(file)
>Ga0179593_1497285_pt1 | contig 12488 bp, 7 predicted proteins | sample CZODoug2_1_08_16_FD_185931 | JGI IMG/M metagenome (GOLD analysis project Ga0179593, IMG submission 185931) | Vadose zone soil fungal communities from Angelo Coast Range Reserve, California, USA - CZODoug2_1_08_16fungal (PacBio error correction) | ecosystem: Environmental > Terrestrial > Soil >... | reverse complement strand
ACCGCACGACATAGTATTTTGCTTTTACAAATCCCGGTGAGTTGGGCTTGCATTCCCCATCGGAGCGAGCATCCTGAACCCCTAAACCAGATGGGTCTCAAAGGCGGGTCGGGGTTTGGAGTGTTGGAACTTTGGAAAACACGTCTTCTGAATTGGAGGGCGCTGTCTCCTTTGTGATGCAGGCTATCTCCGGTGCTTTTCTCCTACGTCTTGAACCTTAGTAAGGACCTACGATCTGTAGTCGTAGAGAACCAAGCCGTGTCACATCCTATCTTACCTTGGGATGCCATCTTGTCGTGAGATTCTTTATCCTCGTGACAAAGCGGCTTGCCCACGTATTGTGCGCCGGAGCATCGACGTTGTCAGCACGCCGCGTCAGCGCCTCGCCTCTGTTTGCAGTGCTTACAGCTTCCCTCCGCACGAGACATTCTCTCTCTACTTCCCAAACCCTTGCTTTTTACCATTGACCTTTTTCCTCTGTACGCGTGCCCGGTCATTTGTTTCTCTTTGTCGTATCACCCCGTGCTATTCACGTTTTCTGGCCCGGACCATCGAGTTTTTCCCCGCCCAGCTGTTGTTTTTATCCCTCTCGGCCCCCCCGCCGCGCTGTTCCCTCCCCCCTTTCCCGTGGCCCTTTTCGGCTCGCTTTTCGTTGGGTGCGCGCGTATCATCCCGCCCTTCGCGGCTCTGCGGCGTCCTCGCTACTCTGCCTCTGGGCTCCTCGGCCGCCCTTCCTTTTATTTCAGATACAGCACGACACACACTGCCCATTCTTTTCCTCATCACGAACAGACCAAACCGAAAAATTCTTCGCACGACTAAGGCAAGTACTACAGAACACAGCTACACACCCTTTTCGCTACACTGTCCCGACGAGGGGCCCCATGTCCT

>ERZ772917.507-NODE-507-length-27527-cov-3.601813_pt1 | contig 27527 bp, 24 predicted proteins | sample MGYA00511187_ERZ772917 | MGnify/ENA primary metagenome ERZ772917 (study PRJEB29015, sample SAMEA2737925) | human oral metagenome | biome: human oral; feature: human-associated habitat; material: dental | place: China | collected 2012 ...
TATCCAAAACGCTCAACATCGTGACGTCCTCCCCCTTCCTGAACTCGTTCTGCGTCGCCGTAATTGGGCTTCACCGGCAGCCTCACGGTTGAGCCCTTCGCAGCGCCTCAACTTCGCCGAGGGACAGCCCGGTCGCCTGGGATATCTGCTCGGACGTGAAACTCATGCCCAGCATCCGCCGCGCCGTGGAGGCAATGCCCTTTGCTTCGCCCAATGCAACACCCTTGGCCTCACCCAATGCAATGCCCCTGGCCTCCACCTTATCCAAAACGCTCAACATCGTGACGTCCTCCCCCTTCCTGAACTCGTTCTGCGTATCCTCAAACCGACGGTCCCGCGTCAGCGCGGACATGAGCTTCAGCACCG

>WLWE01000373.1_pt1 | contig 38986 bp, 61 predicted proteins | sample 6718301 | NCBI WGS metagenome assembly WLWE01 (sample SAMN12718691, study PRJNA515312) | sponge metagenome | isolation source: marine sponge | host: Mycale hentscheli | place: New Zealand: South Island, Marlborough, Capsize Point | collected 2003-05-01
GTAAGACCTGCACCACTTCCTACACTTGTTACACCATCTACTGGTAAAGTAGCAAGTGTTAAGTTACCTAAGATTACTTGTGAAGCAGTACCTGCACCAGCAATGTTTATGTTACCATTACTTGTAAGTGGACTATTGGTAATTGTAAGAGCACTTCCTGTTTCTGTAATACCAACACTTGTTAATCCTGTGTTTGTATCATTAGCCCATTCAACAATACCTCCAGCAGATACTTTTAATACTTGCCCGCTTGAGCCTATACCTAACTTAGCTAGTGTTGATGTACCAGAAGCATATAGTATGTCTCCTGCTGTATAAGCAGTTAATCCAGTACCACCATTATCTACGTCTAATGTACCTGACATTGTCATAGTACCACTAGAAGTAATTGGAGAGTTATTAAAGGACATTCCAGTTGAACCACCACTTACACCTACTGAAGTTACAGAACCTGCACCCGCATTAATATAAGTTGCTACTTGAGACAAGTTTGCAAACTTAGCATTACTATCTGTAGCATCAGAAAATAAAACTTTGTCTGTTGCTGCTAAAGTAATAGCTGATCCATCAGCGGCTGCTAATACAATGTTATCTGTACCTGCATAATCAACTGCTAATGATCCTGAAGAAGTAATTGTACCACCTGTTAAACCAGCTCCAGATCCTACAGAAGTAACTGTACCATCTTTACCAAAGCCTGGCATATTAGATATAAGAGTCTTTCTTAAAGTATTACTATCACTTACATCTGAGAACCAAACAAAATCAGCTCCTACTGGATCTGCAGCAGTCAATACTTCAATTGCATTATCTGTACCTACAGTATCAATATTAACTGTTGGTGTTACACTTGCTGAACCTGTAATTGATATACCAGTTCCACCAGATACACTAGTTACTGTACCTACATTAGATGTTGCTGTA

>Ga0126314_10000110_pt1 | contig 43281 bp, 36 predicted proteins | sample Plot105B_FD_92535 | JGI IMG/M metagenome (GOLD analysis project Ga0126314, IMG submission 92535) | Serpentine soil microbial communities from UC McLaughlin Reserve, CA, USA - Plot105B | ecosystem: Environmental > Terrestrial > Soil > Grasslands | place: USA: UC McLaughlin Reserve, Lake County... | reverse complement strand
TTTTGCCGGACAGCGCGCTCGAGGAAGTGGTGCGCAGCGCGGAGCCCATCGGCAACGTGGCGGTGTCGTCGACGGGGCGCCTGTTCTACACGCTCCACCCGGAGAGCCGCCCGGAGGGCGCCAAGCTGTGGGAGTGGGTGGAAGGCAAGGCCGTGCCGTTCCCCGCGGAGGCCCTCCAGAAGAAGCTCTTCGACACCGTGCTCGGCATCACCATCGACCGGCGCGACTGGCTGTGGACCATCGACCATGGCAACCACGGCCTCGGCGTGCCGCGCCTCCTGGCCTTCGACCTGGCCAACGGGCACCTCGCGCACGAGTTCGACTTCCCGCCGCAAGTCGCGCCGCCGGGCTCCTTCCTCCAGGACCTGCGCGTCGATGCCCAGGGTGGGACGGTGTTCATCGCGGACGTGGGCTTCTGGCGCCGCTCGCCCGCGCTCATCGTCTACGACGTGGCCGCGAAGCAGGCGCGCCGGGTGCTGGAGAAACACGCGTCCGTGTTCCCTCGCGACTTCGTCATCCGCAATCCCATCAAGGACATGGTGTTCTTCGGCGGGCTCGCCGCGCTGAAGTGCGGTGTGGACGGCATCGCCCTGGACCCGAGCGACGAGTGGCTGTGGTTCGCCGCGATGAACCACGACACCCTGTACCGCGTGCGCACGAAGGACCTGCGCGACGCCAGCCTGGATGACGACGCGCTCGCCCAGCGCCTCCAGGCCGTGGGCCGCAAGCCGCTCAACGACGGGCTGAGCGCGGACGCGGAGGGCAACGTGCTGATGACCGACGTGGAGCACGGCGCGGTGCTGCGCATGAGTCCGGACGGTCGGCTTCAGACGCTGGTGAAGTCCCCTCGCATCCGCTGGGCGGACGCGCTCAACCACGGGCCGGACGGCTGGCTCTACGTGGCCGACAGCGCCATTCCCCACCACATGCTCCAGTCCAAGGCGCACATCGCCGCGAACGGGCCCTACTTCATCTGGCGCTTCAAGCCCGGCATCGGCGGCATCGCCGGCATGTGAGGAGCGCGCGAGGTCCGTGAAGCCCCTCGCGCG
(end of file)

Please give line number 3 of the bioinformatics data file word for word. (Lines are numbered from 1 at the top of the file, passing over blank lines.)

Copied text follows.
>ERZ772917.507-NODE-507-length-27527-cov-3.601813_pt1 | contig 27527 bp, 24 predicted proteins | sample MGYA00511187_ERZ772917 | MGnify/ENA primary metagenome ERZ772917 (study PRJEB29015, sample SAMEA2737925) | human oral metagenome | biome: human oral; feature: human-associated habitat; material: dental | place: China | collected 2012 ...